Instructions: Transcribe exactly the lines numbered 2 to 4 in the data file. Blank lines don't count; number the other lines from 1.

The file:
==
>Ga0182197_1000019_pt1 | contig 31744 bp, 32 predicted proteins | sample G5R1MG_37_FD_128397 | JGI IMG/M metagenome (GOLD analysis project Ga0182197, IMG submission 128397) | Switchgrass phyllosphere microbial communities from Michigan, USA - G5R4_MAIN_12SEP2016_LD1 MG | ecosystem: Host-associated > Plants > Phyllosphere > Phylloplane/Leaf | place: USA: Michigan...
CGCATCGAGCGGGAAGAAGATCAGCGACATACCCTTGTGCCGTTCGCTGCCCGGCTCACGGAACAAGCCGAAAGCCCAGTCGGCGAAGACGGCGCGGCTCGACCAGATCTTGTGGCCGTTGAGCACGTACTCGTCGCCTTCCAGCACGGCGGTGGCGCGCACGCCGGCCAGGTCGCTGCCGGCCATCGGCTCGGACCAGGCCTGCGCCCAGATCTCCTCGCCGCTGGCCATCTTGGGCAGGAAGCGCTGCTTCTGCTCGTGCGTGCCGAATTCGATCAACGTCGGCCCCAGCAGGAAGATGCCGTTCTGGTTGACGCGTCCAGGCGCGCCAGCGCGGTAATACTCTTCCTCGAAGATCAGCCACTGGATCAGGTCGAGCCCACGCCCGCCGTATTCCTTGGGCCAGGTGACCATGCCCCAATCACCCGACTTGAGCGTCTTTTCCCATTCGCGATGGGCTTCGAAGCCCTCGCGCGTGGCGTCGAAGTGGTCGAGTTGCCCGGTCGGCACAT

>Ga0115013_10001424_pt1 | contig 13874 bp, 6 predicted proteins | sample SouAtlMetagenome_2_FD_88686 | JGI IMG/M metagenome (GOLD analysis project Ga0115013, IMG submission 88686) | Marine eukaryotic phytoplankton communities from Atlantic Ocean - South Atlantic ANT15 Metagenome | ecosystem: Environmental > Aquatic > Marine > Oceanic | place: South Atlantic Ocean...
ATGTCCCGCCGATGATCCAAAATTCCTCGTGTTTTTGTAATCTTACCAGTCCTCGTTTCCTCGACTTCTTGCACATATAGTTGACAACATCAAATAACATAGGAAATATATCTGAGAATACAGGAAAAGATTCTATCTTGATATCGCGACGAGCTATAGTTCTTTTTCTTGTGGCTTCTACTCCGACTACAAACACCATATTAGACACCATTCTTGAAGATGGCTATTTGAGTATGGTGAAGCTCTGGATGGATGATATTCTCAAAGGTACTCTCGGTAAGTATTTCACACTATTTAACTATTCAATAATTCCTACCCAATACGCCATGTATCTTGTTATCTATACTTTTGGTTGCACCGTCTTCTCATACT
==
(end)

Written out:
CGCATCGAGCGGGAAGAAGATCAGCGACATACCCTTGTGCCGTTCGCTGCCCGGCTCACGGAACAAGCCGAAAGCCCAGTCGGCGAAGACGGCGCGGCTCGACCAGATCTTGTGGCCGTTGAGCACGTACTCGTCGCCTTCCAGCACGGCGGTGGCGCGCACGCCGGCCAGGTCGCTGCCGGCCATCGGCTCGGACCAGGCCTGCGCCCAGATCTCCTCGCCGCTGGCCATCTTGGGCAGGAAGCGCTGCTTCTGCTCGTGCGTGCCGAATTCGATCAACGTCGGCCCCAGCAGGAAGATGCCGTTCTGGTTGACGCGTCCAGGCGCGCCAGCGCGGTAATACTCTTCCTCGAAGATCAGCCACTGGATCAGGTCGAGCCCACGCCCGCCGTATTCCTTGGGCCAGGTGACCATGCCCCAATCACCCGACTTGAGCGTCTTTTCCCATTCGCGATGGGCTTCGAAGCCCTCGCGCGTGGCGTCGAAGTGGTCGAGTTGCCCGGTCGGCACAT

>Ga0115013_10001424_pt1 | contig 13874 bp, 6 predicted proteins | sample SouAtlMetagenome_2_FD_88686 | JGI IMG/M metagenome (GOLD analysis project Ga0115013, IMG submission 88686) | Marine eukaryotic phytoplankton communities from Atlantic Ocean - South Atlantic ANT15 Metagenome | ecosystem: Environmental > Aquatic > Marine > Oceanic | place: South Atlantic Ocean...
ATGTCCCGCCGATGATCCAAAATTCCTCGTGTTTTTGTAATCTTACCAGTCCTCGTTTCCTCGACTTCTTGCACATATAGTTGACAACATCAAATAACATAGGAAATATATCTGAGAATACAGGAAAAGATTCTATCTTGATATCGCGACGAGCTATAGTTCTTTTTCTTGTGGCTTCTACTCCGACTACAAACACCATATTAGACACCATTCTTGAAGATGGCTATTTGAGTATGGTGAAGCTCTGGATGGATGATATTCTCAAAGGTACTCTCGGTAAGTATTTCACACTATTTAACTATTCAATAATTCCTACCCAATACGCCATGTATCTTGTTATCTATACTTTTGGTTGCACCGTCTTCTCATACT